Am I Crazy for Feeling Jealous of my Daughter’s Nanny?

When I was in 7th grade I went to visit my aunt and uncle in Boston. My aunt Pam was a middle school art teacher at a school in the city and my cousins, her kids, were all in college by then. My own family was living in Florida at the time and because we were so far away from Pam and her family, my mom thought it would be a good idea for us to spend some time together.

I had so much fun on that trip. Boston felt like a whole new world in comparison to the small Florida town in which we lived. There was something about New England that inherently resonated with me and I loved being there that week. My aunt took me to the Museum of Fine Arts, to Faneuil Hall and to the harbor where we watched ships come in and out of the port.

That week my aunt also took me to school with her. While she taught her regular art classes all day I visited the various other classes, dropping in on English, Science and Math class for my age group. That might sound terrible but I was kind of a nerd and enjoyed it. Most of all, I loved the English class I sat in on that week.

The class was reading The Pearl by John Steinbeck and the teacher gave me a copy so I could keep up. I consumed it in one evening so that I could participate in the next day's discussion. These classes were so much more stimulating than the crappy Florida public school system I was entrenched in and I soaked up every minute of it.

(I'm getting to the nanny jealousy thing, I promise.)

At the end of the trip I told my aunt Pam that I didn't want to go home. It was just a kid thing to say. I couldn't have been more than 12 or 13 years old. But after seeing how much I loved Boston and listening to me complain about my school in Florida she proposed that maybe I come to live with her during the school year, and go home to my parents during the summers.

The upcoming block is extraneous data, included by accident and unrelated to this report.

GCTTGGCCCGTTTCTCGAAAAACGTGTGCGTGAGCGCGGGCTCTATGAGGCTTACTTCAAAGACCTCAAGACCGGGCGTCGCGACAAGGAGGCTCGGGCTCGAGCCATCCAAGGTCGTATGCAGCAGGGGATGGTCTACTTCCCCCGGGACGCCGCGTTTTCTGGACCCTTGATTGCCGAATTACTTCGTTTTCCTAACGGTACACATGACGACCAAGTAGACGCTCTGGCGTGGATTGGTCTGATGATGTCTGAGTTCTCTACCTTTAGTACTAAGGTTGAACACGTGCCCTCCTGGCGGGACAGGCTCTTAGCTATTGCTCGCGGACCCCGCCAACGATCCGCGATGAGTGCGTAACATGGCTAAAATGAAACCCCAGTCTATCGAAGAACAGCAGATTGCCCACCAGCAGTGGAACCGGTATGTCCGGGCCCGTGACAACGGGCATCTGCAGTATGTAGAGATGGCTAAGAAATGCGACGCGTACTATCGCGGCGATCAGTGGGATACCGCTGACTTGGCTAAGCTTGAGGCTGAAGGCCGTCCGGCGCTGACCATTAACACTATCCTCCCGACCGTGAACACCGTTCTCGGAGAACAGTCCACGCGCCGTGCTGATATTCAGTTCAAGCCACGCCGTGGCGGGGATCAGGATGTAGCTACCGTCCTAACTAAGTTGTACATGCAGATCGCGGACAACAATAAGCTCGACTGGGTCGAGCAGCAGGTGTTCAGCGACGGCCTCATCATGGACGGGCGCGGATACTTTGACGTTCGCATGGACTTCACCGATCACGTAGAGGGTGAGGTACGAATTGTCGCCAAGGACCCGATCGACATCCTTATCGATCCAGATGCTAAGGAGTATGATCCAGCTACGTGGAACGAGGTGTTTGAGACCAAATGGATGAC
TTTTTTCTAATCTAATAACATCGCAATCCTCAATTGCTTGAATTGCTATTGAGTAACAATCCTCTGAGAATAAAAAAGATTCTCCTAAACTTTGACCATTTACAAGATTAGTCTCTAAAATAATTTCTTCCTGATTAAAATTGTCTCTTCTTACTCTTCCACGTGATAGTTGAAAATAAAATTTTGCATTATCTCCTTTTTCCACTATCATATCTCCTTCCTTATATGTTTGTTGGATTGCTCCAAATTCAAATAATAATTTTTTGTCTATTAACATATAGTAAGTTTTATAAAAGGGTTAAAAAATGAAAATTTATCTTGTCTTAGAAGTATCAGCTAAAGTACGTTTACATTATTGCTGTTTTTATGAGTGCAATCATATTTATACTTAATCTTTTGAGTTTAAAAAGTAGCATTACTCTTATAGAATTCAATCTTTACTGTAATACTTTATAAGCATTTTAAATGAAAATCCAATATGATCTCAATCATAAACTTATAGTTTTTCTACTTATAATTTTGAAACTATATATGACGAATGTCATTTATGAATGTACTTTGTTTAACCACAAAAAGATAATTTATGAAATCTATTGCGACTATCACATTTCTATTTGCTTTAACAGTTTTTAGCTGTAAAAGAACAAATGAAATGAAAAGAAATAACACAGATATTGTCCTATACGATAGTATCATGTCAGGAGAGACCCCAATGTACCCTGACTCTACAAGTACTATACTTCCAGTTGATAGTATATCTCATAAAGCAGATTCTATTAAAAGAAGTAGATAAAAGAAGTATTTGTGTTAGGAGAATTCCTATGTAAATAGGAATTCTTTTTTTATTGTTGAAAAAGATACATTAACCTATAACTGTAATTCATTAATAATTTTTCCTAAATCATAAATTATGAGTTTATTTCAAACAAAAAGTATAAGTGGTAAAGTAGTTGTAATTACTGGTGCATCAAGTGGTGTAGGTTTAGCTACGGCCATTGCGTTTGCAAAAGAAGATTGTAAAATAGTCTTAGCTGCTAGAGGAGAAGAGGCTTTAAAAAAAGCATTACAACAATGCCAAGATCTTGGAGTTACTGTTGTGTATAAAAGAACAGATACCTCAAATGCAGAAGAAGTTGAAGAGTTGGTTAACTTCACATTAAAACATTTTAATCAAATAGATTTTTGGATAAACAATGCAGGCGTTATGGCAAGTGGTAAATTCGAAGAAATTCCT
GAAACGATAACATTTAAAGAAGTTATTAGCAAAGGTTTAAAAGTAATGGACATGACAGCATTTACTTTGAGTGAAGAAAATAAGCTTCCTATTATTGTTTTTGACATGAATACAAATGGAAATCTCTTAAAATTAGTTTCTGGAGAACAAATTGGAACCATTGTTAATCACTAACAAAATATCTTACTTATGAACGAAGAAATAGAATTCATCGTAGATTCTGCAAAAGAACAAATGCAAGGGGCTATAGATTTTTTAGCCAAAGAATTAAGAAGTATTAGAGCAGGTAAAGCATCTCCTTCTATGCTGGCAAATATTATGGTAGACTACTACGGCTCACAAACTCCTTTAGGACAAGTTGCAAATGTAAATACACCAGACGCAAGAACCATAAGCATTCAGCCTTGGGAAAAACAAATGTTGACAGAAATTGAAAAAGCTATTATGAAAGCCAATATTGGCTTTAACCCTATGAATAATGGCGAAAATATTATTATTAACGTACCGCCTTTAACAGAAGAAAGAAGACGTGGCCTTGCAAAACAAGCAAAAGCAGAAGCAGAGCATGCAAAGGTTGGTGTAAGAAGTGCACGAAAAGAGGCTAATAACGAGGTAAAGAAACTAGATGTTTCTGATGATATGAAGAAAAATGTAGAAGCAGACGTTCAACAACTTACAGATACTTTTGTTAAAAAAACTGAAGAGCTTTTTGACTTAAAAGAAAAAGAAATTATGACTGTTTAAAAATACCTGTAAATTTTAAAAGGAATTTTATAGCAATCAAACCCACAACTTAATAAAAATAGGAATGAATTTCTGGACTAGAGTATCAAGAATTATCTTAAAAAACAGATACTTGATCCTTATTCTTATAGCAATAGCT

I thought this was a grand idea, not at all thinking through what it would be like to be away from my parents, I only envisioned the glamorous new life I would have in Boston.  My aunt told me that she would talk to my mother about it all and off I went home. My mother had hardly retrieved me from the airport when I began babbling all about what an amazing trip I'd had, and how I wanted to move to Boston to live with Aunt Pam, and if they really loved me they'd let me go, and didn't they want their daughter to get a good education?

My mother was crushed. And furious.

I've never ever forgotten this incident because of how upset my mother was. This story has a much deeper subplot of sibling rivalry and jealousy and a million other sisterly components that I'll never understand because I don't have one, but I know that my aunt Pam had crossed a line with my mom, and I felt awful for having been the catalyst.

My mother was deeply angry with her sister but to me she simply conveyed heartbreak. I can't imagine what it must have felt like to her her own daughter state that she wants to live with another woman. I watched tears stream down my mother's cheeks as she spoke angrily into the phone to her sister. Of course I didn't want to move away from my mother, I'd only gotten swept up with the excitement of the whole idea.

It resolved, of course, as all things like this do. But I came back to this story this week, thinking about what it's like to have someone else win the affection of your child, about what it's like to have someone else be able to provide and care for your child.

It's wildly unsettling.

I thought about this story because over the last couple of weeks I've grown increasingly jealous of the relationship my daughter has with our nanny. Over the last three months that the nanny has been with us, Veronica has bonded deeply with her. When she arrives in the morning V wiggles her whole little body with glee, arms and legs flapping up and down, a bursting smile across her face.

It unnerves me. It makes my chest tighten. It makes me linger that much longer at the door before I go.

Of course I'm glad that they have a good relationship. The opposite would be horrible. I could never go to work knowing that I was leaving my daughter with someone she didn't like. But I can't help worrying about how much Veronica does like her. Is it more than me?